NAPLES — A representative for the groups trying to turn Collier County into a spring training hot-spot said they believe public money is still an option for attracting a team to the area.
But some Collier County officials said the group shouldn’t look to them for financial support when it comes to building a spring training facility.
“With our financial situation being what it is, and tourism being such a substantial part, I can not see — in any way — taking tourism money or raising taxes even a little,” said Collier County Commission Chairwoman Donna Fiala.
Gary Price, a partner in Fifth Avenue Advisors — one of two groups hoping to lure the Chicago Cubs from their Mesa, Ariz., spring training site to Collier County — said Friday there is currently no plan for how a proposed project would be funded.
Price did say the group has not ruled out the possibility of asking commissioners for some public money to help with the project.
That money would not likely come from an increase in property or sales taxes. Instead, Price said he could see a model where money from the county’s tourist tax would go toward the Cubs project.
“It’s the same thing I said at the press conference way back (in October),” Price said when asked about funding sources. “If there’s 300,000 people coming to a baseball game, they could help fund that stadium. We’ll look at any source, private and public.”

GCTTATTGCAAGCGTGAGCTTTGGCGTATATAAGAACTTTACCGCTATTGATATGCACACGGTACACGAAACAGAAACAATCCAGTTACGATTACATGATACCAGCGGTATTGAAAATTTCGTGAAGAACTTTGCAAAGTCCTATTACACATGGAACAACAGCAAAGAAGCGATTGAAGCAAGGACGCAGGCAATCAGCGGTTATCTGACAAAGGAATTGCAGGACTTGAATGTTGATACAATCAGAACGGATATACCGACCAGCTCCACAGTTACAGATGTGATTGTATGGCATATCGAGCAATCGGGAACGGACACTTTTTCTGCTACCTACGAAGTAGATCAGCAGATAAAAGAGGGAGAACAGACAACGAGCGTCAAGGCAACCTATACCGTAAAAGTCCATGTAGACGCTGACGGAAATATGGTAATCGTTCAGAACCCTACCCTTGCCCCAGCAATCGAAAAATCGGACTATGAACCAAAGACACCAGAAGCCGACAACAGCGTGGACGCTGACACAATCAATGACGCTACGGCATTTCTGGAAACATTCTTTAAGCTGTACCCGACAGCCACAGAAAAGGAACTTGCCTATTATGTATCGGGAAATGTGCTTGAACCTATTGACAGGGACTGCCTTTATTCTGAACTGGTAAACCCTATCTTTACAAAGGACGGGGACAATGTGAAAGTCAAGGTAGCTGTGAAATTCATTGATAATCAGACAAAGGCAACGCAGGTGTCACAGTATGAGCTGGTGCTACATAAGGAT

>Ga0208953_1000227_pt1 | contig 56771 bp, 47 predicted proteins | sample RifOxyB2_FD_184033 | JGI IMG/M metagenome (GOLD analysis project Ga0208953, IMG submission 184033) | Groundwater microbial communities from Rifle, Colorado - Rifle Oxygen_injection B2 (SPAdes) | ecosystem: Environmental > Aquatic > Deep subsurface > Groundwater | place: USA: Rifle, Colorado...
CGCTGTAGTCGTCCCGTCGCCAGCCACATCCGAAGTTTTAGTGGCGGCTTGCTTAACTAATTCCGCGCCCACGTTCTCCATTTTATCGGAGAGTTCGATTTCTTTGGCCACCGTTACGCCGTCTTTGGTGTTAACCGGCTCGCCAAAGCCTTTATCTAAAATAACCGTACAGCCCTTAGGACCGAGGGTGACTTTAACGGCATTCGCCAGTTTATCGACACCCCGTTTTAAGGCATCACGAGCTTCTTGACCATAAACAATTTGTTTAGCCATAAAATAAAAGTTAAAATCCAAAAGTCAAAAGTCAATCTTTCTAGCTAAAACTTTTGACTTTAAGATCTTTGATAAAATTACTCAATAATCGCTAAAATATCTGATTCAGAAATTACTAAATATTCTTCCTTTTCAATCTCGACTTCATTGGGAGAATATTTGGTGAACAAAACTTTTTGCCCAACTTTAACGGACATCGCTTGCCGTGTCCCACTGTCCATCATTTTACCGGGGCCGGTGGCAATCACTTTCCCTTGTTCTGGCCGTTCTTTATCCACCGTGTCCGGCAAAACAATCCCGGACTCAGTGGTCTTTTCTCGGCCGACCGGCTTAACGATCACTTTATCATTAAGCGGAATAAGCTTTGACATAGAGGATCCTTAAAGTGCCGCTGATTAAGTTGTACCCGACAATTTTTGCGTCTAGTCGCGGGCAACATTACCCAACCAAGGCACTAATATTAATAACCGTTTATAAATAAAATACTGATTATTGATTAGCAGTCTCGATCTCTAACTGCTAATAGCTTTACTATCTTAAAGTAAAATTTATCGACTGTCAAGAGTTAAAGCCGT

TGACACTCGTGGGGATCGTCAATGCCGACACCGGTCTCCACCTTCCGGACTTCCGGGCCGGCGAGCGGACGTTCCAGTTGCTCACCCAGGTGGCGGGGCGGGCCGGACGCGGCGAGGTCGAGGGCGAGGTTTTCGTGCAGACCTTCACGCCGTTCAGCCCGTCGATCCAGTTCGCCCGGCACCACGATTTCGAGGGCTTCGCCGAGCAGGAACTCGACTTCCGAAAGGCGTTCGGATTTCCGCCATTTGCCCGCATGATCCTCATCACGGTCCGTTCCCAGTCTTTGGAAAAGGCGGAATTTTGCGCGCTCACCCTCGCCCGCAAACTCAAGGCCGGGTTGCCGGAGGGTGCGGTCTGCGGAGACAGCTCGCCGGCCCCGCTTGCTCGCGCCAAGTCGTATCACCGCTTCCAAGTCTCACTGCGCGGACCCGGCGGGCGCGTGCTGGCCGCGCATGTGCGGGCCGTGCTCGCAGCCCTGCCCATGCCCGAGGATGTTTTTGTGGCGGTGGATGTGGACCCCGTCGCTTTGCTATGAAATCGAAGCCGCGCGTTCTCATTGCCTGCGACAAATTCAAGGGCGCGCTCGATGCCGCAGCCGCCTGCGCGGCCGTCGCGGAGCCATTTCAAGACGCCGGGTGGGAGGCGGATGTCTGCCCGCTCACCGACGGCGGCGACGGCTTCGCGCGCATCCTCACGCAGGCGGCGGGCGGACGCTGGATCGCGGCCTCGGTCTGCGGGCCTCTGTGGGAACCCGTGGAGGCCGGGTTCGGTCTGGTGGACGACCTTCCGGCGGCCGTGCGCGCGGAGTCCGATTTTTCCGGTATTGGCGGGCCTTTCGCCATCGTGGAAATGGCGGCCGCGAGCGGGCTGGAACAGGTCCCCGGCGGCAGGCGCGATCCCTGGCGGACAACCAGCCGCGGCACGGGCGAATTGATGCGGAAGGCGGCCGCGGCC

The majority of spring training facilities in Florida are funded using some public money, said Nick Gandy, communications director for the Florida Sports Foundation.
Gandy said generally divert money from local taxes to the development of a stadium or spring training facility. A handful of spring training facilities — including Cracker Jack Stadium at Disney’s Wide World of Sports Complex in Orlando where the Atlanta Braves play — are funded using private money.
The Cubs current spring training home, Hohokam Stadium at Fitch Park in Mesa, is funded entirely through taxpayer dollars, said Mesa City Manager Christopher Brady.
“The city built the stadium and built the practice fields,” Brady said. “We actually operate it.”
That’s what would continue to happen, Brady said, if the team decided to stay in Mesa.
“We’d be putting up 100 percent of the public funds,” he said. That isn’t necessarily how Collier County players are pitching it, though.
“I don’t know if we need (public money) or if we need to ask for it,” Price said. “In the spirit of transparency, we’re trying to figure out where the revenue streams are that make sense.”
Price said during a press conference earlier this year he saw this project as a public-private partnership. He also said he felt the project could be a beneficiary of tourism taxes, according to an Oct. 29 Naples Daily News report.
Craig Bouchard, vice chairman of Esmark Inc., said in an e-mail Friday his company’s role was “to be a lead investor in the project.” He deferred to Price on all comments regarding public funding.
Commissioner Frank Halas said when he initially spoke with the group he was told they already had $100 million dedicated to the project. He said Friday he was adamantly against using public money for this project.